Petya Ransomware Uses DOS-Level Lock Screen, Prevents OS Boot Up

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Petya uses old-school ransomware tactics, seems to be doing fine without employing powerful encryption. Malware experts from German security firm G DATA have found a new type of lock-ransomware that uses a DOS-level lock screen to prevent users from accessing their files.

Lock-ransomware, also known as lockers, is the first type of ransomware that existed before the rise of crypto-ransomware. This type of ransomware doesn’t encrypt files, but merely blocks the user’s access to his data.

In the vast majority of cases, this is a desktop-level lock screen, but there have been ransomware families that only locked up the browser’s window (called browser lockers, or browser ransomware).

As time went by, lock-ransomware proved to be easy to remove, and most ransomware cyber-gangs these days are using a crypto-ransomware variant, due to its efficiency at “convincing” infected victims to pay.

With all this said, it is strange to see a lock-ransomware these days, outside mobile devices where they’re still efficient.

Petya ransomware is distributed to HR departments

The latest lock-ransomware discovered by security researchers is the Petya ransomware, which was seen spread via spear-phishing campaigns aimed at human resource departments.

HR employees are sent an email with a link to a file stored on Dropbox, where an applicant’s CV can be downloaded. This file is an EXE file named portfolio-packed.exe, which if executed, immediately crashes the system into a standard Windows blue screen of death.

Before this happens, G DATA suspects that the ransomware alters the hard drive’s MBR, preventing the OS from starting and hijacking the boot process into a malicious routine.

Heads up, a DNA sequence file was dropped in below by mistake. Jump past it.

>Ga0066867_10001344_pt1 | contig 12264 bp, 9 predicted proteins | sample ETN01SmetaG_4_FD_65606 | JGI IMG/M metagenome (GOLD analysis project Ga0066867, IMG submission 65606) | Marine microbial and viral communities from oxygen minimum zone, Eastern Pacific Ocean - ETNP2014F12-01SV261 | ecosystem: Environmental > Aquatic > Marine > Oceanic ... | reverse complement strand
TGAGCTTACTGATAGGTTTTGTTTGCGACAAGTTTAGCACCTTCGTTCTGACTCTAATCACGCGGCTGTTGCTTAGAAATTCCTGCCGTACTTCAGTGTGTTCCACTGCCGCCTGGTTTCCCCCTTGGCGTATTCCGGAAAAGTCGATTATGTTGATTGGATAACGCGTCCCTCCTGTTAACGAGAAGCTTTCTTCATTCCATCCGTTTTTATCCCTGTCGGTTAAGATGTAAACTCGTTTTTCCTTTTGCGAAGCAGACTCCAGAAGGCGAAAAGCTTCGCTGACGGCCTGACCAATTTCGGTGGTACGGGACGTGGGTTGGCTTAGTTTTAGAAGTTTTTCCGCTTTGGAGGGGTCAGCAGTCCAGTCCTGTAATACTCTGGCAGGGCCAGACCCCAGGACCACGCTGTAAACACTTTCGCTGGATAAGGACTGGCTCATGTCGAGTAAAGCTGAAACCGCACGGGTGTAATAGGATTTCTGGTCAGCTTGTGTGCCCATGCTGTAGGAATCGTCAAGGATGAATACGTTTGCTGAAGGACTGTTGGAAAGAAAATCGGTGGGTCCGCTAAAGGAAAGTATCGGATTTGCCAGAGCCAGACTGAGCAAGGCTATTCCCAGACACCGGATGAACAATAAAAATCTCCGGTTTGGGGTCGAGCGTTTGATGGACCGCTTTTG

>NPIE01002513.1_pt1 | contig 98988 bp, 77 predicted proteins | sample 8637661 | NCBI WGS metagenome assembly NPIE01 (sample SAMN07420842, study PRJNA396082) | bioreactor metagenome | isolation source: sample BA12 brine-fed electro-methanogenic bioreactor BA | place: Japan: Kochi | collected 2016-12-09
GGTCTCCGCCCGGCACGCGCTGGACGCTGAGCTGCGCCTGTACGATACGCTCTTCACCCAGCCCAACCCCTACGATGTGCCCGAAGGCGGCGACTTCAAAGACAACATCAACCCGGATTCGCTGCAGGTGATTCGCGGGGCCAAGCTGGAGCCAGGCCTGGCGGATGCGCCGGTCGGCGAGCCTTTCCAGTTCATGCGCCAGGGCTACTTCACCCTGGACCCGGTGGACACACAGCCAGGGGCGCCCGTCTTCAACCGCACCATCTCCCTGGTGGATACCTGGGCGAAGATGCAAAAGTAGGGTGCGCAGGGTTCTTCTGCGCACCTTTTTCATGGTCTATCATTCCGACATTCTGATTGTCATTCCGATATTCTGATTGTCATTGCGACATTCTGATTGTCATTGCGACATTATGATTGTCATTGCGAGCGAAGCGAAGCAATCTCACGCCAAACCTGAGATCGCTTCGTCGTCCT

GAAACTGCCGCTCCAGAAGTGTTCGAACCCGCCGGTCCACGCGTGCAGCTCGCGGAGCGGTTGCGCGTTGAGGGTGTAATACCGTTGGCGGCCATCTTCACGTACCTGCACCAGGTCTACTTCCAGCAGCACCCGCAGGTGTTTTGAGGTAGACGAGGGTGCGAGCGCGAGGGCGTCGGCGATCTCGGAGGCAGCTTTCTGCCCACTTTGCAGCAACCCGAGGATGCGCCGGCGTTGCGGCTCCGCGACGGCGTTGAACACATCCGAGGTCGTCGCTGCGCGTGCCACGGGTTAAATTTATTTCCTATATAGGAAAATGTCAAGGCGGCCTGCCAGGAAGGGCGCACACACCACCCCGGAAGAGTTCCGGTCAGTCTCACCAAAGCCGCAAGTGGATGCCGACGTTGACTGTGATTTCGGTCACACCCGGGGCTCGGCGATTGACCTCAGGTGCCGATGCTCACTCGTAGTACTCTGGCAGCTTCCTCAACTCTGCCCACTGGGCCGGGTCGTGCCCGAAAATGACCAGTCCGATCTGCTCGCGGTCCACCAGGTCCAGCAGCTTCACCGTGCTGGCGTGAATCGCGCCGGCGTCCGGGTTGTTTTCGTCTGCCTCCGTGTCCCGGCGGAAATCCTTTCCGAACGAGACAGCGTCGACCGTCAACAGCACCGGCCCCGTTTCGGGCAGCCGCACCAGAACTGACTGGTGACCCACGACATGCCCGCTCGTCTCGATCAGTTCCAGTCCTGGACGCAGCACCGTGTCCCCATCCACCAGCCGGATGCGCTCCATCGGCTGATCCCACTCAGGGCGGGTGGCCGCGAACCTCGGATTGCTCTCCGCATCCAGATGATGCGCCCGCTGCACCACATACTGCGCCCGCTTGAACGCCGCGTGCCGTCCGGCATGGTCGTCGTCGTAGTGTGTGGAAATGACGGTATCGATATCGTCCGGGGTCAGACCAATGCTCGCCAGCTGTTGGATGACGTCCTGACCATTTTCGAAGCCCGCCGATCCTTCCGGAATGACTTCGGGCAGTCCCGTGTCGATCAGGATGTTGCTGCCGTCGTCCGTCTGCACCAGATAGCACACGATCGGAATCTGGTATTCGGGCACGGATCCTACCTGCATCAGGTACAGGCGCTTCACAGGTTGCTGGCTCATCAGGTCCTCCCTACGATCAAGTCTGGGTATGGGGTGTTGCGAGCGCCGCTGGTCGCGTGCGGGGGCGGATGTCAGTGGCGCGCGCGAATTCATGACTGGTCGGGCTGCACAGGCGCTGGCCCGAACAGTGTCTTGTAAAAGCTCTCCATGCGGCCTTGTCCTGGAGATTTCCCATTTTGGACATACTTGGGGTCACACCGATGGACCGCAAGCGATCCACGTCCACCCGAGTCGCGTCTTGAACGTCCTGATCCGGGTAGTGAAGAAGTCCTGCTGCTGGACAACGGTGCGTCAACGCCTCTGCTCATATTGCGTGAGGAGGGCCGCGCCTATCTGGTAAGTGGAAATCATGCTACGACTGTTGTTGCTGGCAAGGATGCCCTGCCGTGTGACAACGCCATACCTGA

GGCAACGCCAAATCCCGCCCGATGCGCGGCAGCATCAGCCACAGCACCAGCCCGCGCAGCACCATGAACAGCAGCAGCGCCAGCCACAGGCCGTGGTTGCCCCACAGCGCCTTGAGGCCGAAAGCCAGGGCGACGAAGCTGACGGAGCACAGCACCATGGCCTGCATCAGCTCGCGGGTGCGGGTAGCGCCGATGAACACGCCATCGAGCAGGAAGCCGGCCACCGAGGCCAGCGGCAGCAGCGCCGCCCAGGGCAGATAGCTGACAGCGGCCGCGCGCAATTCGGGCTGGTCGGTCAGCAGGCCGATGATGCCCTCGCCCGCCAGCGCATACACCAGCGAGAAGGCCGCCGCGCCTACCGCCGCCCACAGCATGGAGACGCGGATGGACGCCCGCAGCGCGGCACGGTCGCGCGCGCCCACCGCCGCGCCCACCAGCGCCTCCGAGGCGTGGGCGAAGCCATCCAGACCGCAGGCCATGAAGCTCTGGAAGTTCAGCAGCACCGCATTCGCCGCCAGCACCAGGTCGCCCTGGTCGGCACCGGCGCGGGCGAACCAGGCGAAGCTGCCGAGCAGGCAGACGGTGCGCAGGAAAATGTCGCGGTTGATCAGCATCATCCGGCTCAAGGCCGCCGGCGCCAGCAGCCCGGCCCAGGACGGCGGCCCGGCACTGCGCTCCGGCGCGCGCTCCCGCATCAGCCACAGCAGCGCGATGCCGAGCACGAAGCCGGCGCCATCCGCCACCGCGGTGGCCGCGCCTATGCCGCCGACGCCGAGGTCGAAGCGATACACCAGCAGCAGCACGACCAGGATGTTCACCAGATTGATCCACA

Petya keeps computers at DOS level until victims pay the ransom

As soon as the user restarts the PC after the blue screen, the computer will enter a fake check disk (CHKDSK) process that, after it finishes, will load Petya’s lock screen, at the computer’s DOS level.

Restarting the computer over and over will always enter this screen, which is (we must admit) a pretty smart and innovative method of showing a lock screen.

This screen provides a link to the ransomware’s payment site, hosted on Tor. After the user purchases a decryption key, he can enter it at the bottom of the DOS lock screen. Petya claims to encrypt the user’s files, but G DATA says they can’t verify its claims, and that this is presumably a lie.

G DATA is still analyzing this new type of ransomware and has not yet identified a method of going around this screen and booting the OS.

Besides Petya, security researchers from Cyphort also discovered a new version of the Ransom Locker family, another lock-ransomware variant that uses old-school lock screens instead of encryption. Below is a video of Petya in action.